Posttraumatic stress disorder symptoms and attitudes about social support: Does shame matter?
Considerable research has examined the association between posttraumatic stress disorder (PTSD) symptoms and social support. One facet of this relationship that deserves greater attention concerns trauma survivors' negative expectations towards social support, termed negative network orientation. To expand our understanding of negative network orientation, the current study examined shame as a possible mediator in the relationship between PTSD symptoms and negative network orientation, in a sample of 202 female survivors of intimate partner violence (IPV). Additionally, a history of child abuse (CA) was evaluated as a moderator of the association between shame and negative network orientation in this model. Path analyses indicated a significant indirect effect between PTSD symptoms and negative network orientation through shame, indicative of mediation. A history of CA moderated this effect, such that women with a history of CA in addition to IPV showed a significantly stronger relationship between PTSD symptoms and negative network orientation through shame, relative to women who only had a history of IPV. These findings support the relevance of shame in understanding the association between PTSD symptoms and negative beliefs about social support and highlight the role of childhood abuse as a moderator in this process among IPV survivors.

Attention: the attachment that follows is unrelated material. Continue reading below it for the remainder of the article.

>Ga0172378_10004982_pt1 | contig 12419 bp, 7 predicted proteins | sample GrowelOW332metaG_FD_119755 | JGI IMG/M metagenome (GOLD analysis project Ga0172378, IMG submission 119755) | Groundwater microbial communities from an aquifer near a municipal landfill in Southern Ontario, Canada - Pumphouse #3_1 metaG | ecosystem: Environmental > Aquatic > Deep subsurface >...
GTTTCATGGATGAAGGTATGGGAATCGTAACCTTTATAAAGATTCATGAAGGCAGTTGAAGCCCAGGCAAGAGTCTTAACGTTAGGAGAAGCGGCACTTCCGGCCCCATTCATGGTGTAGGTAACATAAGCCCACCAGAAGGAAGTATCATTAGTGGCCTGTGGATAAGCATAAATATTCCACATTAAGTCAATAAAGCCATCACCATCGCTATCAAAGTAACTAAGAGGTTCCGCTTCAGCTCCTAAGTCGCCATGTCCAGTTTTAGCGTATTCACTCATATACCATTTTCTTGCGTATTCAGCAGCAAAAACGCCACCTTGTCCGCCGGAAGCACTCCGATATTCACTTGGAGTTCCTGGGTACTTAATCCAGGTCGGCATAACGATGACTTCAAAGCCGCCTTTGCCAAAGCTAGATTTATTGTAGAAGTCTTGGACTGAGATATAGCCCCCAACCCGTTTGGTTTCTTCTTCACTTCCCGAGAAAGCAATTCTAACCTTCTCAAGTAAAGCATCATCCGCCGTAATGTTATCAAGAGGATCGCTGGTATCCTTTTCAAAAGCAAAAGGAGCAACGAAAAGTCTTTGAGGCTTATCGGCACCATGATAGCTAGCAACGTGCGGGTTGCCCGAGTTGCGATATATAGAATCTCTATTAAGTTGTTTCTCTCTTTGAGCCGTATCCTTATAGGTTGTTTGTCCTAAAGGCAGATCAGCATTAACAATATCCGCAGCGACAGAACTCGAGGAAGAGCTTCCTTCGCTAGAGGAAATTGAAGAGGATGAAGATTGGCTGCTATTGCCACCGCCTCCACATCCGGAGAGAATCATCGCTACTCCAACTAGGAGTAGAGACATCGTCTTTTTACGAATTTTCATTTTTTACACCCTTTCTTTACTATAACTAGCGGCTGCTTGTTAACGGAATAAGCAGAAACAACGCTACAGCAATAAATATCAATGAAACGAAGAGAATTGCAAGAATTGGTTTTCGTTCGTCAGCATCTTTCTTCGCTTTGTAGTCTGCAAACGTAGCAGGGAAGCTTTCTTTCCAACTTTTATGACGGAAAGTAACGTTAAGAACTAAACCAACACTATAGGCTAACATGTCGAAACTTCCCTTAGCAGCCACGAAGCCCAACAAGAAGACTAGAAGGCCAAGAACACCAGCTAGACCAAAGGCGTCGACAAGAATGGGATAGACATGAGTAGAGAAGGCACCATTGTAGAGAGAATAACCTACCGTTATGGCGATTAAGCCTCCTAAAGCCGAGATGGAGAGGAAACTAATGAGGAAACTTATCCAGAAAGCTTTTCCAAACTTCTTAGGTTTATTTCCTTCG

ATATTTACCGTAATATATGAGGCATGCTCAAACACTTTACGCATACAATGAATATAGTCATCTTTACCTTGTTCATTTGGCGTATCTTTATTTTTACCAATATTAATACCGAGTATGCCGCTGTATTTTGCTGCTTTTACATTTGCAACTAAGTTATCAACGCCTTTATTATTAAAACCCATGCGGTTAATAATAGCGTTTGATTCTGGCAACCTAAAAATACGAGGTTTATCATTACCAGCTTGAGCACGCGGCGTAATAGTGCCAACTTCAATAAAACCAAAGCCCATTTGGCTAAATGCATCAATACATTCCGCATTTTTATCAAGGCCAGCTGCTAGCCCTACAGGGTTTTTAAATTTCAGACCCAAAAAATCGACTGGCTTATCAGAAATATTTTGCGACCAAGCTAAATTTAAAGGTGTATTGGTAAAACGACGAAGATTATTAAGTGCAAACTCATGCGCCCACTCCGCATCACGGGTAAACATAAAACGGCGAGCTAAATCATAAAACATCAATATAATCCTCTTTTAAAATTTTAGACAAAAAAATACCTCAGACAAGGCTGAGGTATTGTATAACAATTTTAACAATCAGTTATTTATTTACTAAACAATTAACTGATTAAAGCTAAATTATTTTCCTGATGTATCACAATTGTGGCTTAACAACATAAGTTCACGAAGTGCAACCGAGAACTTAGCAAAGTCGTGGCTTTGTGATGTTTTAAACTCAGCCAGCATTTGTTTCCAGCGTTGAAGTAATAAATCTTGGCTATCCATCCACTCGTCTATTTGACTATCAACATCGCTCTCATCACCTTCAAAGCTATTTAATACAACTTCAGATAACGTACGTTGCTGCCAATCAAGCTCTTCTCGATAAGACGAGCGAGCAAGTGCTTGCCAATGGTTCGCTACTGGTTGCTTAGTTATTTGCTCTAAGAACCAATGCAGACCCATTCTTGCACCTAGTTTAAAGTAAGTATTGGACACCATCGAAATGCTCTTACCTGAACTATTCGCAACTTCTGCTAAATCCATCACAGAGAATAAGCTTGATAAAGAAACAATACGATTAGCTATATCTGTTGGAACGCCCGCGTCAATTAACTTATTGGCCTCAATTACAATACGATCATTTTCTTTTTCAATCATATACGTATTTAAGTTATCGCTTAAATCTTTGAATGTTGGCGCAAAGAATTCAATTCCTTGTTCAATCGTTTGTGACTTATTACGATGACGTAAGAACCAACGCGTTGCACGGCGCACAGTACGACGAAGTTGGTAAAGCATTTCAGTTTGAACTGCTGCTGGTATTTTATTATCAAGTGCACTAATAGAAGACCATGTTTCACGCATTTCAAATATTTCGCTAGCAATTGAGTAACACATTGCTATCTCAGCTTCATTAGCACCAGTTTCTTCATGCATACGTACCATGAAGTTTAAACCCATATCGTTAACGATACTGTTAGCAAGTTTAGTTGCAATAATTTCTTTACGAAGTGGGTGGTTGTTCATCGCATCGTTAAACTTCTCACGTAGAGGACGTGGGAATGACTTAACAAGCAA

Journal of anxiety disorders
Dodson, T., & Beck, J. (2017). Posttraumatic stress disorder symptoms and attitudes about social support: Does shame matter?. Journal of anxiety disorders, 47, 106-113. https://doi.org/10.1016/j.janxdis.2017.01.005